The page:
The Koenig C62 is the kind of road-legal race car that could only have been conceived by someone with the imagination, engineering ability, and inherent madness of Germany’s Willy Koenig.
Just three C62s were ever made, each started out as a Porsche 962 Group C Le Mans race car chassis, which then had a custom composite Kevlar body added, and a highly-tuned Porsche 930 turbo engine fitted that produces 550+ bhp.
Fast Facts – The Mighty Koenig C62
- The Koenig C62 is one of the more extreme creations from the mind of Willy Koenig, the founder of Koenig Specials GmbH – a company that became famous for building some of the wildest modified supercars in the world in the 1980s and 1990s.
- Willy Koenig started out in the printing business, he became wealthy and spent some of his money on his true passion – racing. He became the German Hillclimb Champion in 1962 driving a Ferrari 250 GT SWB.
- In the 1970s Willy Koenig started modifying high-end cars in the 1970s, by the 1980s his company was one of the most famous, and most outlandish, in the world.
- The Koenig C62 has a Porsche 962 chassis, a 550 bhp Porsche 930 engine, and a new composite Kevlar body that was designed specifically to ensure that the car could be road registered and used on regular public streets – unlike the Porsche 962 on which it’s based.
Willy Koenig + Koenig Specials GmbH
Willy Koenig made his fortune in the printing industry, but his true passion was racing and high-end sports cars.
In 1961 Willy bought an open-wheeled Formula Junior Cooper from the Formula 1 driver Wolfgang von Trips, and a year later in 1962 he won the Deutsche Bergmeisterschaft (German Hillclimbing Championship) driving a Ferrari 250 GT SWB.
This victory would get him invited to visit Ferrari in Maranello where he met Enzo Ferrari, and a special event was held in his honor.
The cordiality of this relationship wouldn’t last however, and within 20 years Ferrari would be threatening Koenig with lawsuits, and demanding that any Ferrari he had modified had all of its original Ferrari badging removed – as it could no longer be considered a true Ferrari.
There are many cars you could point to as the peak of Koenig Specials GmbH achievements, the highly-modified 850 bhp Ferrari F50, the 1,000 bhp twin-turbo Ferrari Testarossa, or perhaps the car shown here – the Koenig C62.
The Koenig C62 – Specifications
Just three examples of the Koenig C62 were ever made. The car is closely based on the Porsche 962, a Le Mans-style sports racing car that was never intended for use on public roads.
Above Video: This is racing driver Billy Johnson at there wheel of a Koenig C62 at Buttonwillow Raceway Park. Be sure to turn your sound on.
The team at Koenig Specials had ample experience working on the Porsche 911, but the Porsche 962 was an entirely new beast. They bought improved 962 chassis from a company called Thompson, that specialized in building safer, more rigid chassis for racing teams.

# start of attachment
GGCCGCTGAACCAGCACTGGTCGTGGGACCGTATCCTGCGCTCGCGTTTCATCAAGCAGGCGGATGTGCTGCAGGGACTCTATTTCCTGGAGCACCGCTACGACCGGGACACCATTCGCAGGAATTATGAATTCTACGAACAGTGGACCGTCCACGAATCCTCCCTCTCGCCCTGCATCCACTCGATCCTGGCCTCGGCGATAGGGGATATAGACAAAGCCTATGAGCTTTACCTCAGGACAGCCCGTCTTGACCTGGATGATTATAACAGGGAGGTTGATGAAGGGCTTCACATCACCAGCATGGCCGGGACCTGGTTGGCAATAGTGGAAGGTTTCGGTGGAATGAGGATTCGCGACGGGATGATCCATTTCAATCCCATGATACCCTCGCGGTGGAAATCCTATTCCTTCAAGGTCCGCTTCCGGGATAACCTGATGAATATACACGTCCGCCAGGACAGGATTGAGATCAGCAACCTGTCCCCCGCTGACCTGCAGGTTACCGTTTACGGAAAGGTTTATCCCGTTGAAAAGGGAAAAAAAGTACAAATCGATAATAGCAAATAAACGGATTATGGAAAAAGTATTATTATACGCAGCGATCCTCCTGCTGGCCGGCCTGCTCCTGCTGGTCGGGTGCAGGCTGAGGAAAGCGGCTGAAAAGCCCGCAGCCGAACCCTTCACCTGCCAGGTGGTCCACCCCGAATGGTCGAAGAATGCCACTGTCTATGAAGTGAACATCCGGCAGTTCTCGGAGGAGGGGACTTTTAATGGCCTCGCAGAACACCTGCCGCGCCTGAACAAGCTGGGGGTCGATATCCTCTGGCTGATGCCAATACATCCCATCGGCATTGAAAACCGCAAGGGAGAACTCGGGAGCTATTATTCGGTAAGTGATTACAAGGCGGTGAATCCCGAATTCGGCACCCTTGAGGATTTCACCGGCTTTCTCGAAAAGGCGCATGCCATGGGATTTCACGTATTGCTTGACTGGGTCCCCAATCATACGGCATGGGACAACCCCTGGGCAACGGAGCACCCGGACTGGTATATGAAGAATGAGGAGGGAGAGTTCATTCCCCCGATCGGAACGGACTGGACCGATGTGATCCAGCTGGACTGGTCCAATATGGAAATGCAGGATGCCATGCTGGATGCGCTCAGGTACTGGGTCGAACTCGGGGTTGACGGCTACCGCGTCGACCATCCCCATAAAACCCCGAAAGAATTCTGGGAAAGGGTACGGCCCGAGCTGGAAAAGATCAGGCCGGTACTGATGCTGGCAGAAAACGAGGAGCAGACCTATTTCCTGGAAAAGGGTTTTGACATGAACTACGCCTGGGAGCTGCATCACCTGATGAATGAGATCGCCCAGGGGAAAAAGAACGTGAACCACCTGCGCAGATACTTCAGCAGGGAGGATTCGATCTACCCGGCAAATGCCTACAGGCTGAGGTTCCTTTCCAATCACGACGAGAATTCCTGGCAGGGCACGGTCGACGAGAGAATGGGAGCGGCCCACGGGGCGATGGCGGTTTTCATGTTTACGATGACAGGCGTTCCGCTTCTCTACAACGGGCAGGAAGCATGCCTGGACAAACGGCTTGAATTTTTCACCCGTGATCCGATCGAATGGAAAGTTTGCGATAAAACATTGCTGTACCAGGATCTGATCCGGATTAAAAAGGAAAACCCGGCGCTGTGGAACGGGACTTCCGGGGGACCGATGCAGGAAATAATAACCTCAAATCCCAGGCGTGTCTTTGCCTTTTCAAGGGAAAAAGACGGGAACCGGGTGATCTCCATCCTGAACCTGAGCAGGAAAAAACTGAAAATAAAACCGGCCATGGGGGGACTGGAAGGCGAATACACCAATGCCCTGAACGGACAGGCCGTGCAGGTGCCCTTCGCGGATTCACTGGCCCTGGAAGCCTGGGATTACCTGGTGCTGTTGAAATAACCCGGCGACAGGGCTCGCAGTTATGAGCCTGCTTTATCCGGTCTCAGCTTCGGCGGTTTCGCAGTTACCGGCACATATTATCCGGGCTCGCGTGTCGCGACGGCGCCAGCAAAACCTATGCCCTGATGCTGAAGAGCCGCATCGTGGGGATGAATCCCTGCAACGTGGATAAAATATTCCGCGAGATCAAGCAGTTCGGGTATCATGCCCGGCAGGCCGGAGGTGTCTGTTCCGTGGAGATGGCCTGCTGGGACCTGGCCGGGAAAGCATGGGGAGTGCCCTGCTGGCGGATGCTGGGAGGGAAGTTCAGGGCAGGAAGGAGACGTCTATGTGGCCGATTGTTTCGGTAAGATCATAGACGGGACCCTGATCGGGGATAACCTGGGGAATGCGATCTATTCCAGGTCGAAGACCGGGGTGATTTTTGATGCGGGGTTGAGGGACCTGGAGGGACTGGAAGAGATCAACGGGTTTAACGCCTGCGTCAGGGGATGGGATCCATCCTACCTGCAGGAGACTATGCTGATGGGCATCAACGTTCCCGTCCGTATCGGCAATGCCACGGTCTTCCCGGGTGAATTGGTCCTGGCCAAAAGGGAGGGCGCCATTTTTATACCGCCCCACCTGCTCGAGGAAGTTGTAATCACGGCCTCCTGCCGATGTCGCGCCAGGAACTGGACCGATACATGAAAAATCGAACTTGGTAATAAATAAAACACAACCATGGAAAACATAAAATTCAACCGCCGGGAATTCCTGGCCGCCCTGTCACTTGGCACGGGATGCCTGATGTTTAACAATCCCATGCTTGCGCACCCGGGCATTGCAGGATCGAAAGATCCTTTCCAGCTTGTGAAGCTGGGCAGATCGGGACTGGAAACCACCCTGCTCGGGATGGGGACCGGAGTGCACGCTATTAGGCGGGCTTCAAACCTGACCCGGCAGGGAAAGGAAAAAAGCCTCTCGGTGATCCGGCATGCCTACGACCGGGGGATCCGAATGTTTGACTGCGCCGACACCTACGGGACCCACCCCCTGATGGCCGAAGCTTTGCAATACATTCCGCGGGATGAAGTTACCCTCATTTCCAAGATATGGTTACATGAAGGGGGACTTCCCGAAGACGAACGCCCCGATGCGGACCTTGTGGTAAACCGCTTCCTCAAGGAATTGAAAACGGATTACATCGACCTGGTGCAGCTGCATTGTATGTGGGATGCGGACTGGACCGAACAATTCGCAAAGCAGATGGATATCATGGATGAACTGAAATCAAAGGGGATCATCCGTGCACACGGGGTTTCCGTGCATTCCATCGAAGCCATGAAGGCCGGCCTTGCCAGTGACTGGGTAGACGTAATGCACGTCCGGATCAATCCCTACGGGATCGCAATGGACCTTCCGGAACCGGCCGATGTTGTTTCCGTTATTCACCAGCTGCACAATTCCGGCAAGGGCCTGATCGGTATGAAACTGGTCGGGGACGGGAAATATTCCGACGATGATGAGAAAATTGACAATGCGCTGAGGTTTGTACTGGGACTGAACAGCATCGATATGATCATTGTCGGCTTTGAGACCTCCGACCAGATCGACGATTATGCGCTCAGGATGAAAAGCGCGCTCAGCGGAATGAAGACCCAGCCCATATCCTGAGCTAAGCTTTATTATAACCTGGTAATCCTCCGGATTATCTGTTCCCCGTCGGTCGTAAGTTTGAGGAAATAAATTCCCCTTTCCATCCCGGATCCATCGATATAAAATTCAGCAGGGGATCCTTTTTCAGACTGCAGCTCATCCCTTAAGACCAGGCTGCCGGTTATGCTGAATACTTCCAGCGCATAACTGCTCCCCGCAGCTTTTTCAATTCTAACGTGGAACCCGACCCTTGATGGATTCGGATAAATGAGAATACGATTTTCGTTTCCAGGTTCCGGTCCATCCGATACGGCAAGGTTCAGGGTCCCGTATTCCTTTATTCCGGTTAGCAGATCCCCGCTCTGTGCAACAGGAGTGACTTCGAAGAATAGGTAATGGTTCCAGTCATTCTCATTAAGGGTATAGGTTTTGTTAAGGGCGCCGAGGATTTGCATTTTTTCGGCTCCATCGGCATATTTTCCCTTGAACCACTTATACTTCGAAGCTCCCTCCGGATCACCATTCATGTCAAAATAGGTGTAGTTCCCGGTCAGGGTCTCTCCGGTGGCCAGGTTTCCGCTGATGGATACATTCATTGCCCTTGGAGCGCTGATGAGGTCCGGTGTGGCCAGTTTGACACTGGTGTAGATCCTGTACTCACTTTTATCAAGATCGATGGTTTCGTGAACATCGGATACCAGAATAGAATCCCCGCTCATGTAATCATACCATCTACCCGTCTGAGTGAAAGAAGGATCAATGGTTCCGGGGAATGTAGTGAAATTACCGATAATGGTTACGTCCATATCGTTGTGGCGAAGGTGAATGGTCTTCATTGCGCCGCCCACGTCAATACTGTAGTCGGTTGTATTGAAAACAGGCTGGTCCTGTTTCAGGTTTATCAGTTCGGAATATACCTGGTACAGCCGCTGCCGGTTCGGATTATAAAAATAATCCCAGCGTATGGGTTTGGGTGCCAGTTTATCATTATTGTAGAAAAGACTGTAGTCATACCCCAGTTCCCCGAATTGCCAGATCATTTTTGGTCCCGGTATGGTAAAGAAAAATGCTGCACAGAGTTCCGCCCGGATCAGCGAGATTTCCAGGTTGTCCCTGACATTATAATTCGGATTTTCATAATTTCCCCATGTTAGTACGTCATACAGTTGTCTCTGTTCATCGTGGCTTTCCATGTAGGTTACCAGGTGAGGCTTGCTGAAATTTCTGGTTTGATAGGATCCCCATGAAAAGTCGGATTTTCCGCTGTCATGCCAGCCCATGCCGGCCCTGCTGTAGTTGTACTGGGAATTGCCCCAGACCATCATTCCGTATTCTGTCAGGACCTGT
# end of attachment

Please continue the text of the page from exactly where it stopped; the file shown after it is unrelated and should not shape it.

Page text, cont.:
Koenig C62 Specifications
Though the C62 looks exceedingly similar to the 962 the cars actually share no body panels at all, an entirely new composite Kevlar body was designed that increased the height of both the fenders and headlights in order to meet German requirements for road legal cars.
The engine is a twin-turbocharged Porsche 930 3.4 liter flat-six with a series of modifications bringing power up to 550 hp and 553 lb ft of torque at the rear wheels via a 5-speed manual gearbox. The suspension was modified for street use, the original set up was stiff for racing use, so Koenig added slightly softer springs and shock absorbers.
Original Porsche 962 brakes were used however they were fitted with more street-focussed brake pads, both for usability and legal reasons.
The interior of the Koenig C62 makes very little attempt to be comfortable, exposed composite panels are visible and there is no carpet, climate control, stereo, or cruise control – it was designed to be as close to a street legal Porsche 962 race car as was practicably possible.
Koenig Specials had originally planned to build 30 examples of the C62, however just three were ultimately made – possibly because of the $1,030,000 USD price tag (in 1991 dollars).
The Koenig C62 Shown Here
The car you see here is the second of the three cars made, it was built between 1990 and 1991, then delivered to its first owner in Japan.
It would remain in Japan for most of its life, passing through a small number of exclusive private collections before being imported into the United States in 2019.
In the three years that the car has been with its current owner it’s been used sparingly, it has just 2,502 kilometers on the odometer from new.
It’s been fitted with new tires, GPS sender for the speedometer was installed, an inoperative fuel gauge was repaired, and it had a servicing by the technicians at R3 Motorsports in Van Nuys, California.
The car is now being auctioned live online by Collecting Cars, at the time of writing there are still a few days left to bid and you can click here if you’d like to visit the listing.
Images courtesy of Collecting Cars
Articles that Ben has written have been covered on CNN, Popular Mechanics, Smithsonian Magazine, Road & Track Magazine, the official Pinterest blog, the official eBay Motors blog, BuzzFeed, Autoweek Magazine, Wired Magazine, Autoblog, Gear Patrol, Jalopnik, The Verge, and many more.
Silodrome was founded by Ben back in 2010, in the years since the site has grown to become a world leader in the alternative and vintage motoring sector, with well over a million monthly readers from around the world and many hundreds of thousands of followers on social media.